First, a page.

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Indonesia's Komodo dragons may face risks from more tourism: NPR



Tourists in the Komodo National Park get to know the Komodo dragons of the park, which are classified as endangered species.

Michael Sullivan for NPR


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Michael Sullivan for NPR

Tourists in the Komodo National Park get to know the park's Komodo dragons, which are classified as endangered species.

Michael Sullivan for NPR

What is it like for adventure tourism? A close encounter with a ten-meter-long lizard with razor-sharp teeth and a poisonous bite from a mouth floating with harmful bacteria.

You can be in the Komodo National Park in the Indonesian province of East Nusa Tenggara about an hour's flight east from Bali. This is one of the areas the central government aimed to create "10 new Balis" to achieve its goal of bringing 20 million tourists to Indonesia this year – 5 million more than last year.

But local authorities and conservationists warn that Bali, which has seen 5 million tourists last year alone – about a third of Indonesia's total – may not be an ideal model. They argue that over-tourism could jeopardize the well-being of the park's diverse wildlife, including the komodo dragon, which is considered endangered species.

The park, a UNESCO World Heritage Site on 29 islands, is home to some 5,500 komodo dragons, the largest lizard species in the world, and typically weighs about 150 pounds.

"They are carnivores and eat every kind of meat," says Agus, a park ranger who, like many Indonesians, has a name. "Monkey, deer, wild boar, water buffalo, even the young, the young Komodo."

They are also known to occasionally look up people, which is why rangers carry a long, forked staff when carrying them. They guide visitors on walks on the islands of Komodo and Rinca, where most of the park's Komodo dragons live , The foresters use the staff to immobilize the animal's head from behind.

"Sometimes it works, sometimes not," says Ramli, another forester. "That's why I went up the tree several times."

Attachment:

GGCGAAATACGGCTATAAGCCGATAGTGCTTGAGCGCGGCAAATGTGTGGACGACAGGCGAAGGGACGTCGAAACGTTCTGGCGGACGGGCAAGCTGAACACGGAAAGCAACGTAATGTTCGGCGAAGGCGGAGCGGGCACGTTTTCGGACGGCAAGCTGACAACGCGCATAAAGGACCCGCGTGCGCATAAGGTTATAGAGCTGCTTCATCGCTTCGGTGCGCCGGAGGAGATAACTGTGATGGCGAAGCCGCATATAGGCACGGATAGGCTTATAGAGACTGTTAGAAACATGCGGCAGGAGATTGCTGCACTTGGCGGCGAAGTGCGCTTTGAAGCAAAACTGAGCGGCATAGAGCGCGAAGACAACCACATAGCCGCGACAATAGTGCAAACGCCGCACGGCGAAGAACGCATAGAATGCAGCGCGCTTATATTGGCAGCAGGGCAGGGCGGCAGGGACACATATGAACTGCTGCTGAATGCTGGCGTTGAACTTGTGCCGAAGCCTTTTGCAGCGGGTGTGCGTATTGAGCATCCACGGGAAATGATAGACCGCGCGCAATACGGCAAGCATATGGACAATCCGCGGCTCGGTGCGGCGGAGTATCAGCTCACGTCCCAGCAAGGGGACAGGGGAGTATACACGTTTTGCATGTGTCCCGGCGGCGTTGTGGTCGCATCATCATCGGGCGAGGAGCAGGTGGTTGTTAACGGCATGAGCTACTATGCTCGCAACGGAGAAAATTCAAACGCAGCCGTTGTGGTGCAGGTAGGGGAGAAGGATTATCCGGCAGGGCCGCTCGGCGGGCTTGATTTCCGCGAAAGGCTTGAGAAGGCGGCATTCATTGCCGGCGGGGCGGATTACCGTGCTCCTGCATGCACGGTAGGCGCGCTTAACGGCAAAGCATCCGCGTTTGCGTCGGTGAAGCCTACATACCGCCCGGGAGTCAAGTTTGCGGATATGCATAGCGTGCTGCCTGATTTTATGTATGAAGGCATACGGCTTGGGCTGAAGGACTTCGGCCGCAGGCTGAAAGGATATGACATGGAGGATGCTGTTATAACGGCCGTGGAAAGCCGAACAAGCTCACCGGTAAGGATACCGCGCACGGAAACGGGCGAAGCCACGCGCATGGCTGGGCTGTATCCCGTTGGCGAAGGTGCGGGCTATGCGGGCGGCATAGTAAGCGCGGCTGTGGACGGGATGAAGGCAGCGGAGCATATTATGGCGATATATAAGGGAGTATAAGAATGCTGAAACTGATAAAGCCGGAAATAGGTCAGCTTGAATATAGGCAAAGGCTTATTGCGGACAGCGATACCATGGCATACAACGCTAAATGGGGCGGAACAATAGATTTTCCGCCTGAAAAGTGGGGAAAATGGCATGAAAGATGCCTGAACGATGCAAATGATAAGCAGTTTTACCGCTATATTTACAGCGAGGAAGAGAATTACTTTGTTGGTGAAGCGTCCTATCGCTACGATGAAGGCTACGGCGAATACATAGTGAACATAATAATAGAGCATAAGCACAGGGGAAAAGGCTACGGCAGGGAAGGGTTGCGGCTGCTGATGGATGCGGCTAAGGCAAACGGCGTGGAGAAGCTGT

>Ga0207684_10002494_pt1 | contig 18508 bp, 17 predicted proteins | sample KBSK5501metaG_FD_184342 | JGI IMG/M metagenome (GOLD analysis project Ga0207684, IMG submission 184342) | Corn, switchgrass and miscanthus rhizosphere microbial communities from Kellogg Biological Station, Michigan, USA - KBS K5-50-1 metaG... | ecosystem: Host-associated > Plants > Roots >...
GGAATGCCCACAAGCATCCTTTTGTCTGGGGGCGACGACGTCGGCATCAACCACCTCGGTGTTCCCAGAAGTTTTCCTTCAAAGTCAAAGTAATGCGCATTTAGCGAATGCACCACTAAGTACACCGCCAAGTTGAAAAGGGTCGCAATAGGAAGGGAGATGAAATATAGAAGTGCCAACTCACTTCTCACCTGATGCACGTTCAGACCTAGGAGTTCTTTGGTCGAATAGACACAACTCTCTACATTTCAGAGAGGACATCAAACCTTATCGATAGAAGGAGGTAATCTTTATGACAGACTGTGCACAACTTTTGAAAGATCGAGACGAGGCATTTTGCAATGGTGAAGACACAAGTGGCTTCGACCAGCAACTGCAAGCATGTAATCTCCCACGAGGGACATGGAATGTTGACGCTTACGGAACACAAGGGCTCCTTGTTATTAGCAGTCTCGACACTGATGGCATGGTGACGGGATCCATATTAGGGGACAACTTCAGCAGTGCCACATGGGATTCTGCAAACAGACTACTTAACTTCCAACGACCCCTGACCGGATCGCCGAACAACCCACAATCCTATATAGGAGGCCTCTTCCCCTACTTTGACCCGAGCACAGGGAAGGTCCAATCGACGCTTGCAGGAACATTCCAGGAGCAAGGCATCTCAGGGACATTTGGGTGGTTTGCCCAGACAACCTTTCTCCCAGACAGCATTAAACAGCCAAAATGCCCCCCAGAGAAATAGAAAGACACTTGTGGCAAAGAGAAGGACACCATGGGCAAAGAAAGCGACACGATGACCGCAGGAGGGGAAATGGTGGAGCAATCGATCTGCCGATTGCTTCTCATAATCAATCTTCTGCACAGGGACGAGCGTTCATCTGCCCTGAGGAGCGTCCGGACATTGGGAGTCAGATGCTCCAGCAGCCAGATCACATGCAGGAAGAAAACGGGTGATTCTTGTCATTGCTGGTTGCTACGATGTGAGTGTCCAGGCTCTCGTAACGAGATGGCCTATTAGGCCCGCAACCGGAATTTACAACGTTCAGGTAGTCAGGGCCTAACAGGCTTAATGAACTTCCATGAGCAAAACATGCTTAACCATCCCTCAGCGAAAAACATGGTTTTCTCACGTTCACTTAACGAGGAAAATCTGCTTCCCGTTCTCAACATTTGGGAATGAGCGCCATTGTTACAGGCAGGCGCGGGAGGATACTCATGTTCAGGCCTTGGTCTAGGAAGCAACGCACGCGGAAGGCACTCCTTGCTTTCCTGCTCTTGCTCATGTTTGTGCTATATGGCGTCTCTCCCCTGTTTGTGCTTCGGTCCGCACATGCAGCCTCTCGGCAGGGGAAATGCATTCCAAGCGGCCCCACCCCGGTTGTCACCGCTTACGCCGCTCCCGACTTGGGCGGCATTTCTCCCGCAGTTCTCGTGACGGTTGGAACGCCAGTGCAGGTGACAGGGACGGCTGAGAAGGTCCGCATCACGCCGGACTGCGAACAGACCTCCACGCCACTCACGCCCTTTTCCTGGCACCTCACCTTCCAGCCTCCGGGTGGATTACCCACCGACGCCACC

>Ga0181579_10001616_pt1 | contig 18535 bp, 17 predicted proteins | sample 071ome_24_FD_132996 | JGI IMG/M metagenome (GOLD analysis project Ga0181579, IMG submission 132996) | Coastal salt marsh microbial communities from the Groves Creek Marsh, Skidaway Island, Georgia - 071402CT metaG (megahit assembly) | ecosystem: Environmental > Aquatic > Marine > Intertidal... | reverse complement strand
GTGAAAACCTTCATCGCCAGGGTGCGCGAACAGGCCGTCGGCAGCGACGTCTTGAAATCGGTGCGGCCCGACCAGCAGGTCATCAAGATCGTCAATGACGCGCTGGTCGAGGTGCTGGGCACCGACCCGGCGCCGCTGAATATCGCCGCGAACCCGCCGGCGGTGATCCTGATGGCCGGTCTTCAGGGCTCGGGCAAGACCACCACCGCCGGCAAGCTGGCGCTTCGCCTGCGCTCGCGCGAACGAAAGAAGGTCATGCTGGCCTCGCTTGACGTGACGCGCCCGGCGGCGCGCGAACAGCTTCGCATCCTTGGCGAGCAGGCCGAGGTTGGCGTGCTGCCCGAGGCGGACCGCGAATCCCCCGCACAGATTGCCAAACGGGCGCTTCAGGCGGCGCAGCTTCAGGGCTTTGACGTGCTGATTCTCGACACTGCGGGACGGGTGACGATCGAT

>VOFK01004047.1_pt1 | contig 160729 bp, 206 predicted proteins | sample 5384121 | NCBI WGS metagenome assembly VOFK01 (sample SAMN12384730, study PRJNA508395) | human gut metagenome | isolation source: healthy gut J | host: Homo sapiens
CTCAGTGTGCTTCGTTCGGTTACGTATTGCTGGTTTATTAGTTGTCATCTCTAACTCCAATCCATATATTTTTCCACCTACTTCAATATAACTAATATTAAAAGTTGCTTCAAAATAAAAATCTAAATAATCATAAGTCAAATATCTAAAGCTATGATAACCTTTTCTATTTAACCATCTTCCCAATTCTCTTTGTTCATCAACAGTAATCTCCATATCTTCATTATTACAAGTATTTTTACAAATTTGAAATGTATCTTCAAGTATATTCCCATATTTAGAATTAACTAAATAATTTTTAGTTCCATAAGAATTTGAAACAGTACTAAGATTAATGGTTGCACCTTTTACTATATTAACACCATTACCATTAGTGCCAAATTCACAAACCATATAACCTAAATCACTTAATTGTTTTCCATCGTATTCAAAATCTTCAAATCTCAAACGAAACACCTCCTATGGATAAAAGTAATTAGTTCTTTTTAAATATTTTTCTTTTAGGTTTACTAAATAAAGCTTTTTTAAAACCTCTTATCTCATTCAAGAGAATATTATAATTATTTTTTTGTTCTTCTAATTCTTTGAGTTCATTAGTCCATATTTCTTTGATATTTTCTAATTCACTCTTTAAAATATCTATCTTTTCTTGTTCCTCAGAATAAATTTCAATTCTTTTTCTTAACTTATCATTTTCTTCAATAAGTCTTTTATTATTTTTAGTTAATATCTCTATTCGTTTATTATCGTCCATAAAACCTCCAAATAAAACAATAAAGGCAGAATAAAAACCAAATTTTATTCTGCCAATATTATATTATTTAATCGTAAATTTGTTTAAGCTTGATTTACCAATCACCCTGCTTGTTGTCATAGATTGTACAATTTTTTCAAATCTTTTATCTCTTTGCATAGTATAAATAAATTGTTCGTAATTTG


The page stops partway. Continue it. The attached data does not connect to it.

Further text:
The stick is trained a few times a week, he says. "But I'll take care of everyone, trust me," he adds. "I will save you until the end of the hike."

An estimated 5,500 Komodo dragons live in Komodo National Park.

Michael Sullivan for NPR


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Michael Sullivan for NPR

An estimated 5,500 Komodo dragons live in Komodo National Park.

Michael Sullivan for NPR

However, the lizards lolling at the Ranger Station on Komodo Island before the show look like somewhat bored refugees from Jurassic Park. Her eyes are barely open. And they do not move. Ever.

Do not be fooled, says Ramli. You can strike fast. And her saliva packs a bunch. "One bite, that's enough," says Ramli. "They have bacteria in their saliva, there are about 60 kinds of bacteria, and they have a poison, so this stuff will tear down the loot." They bite and then follow their prey leisurely until it tips over.

The Threat of Tourism

A handful of islands in the park and on the Indonesian island of Flores are the only places in the world to see Komodo dragons in the wild. That's a big selling point. The central government wants 500,000 tourists to come to Labuan Bajo, the gateway to the Komodo National Park on Flores. That's about twice as many as last year.

In addition to Komodo dragons, there are many other wildlife in the park. "Buffalo, deer, wild boar and many species of birds," says Ramli. "And many types of snakes – spitting cobras, russels vipers, green vipers and blue vipers, and all these animals are wild, so everything is unpredictable."

The park also offers some of the best diving in Indonesia, if not the world. Among the corals, divers see white and blacktip reef sharks, manta rays, blue spotted rays, marble skate, squid, jellyfish, wrasse, puffer fish and more. "I expected it to be amazing," says Allison Place, a tourist from New Jersey as she rests on a boat between dives. "I do not think I expected it to be so amazing."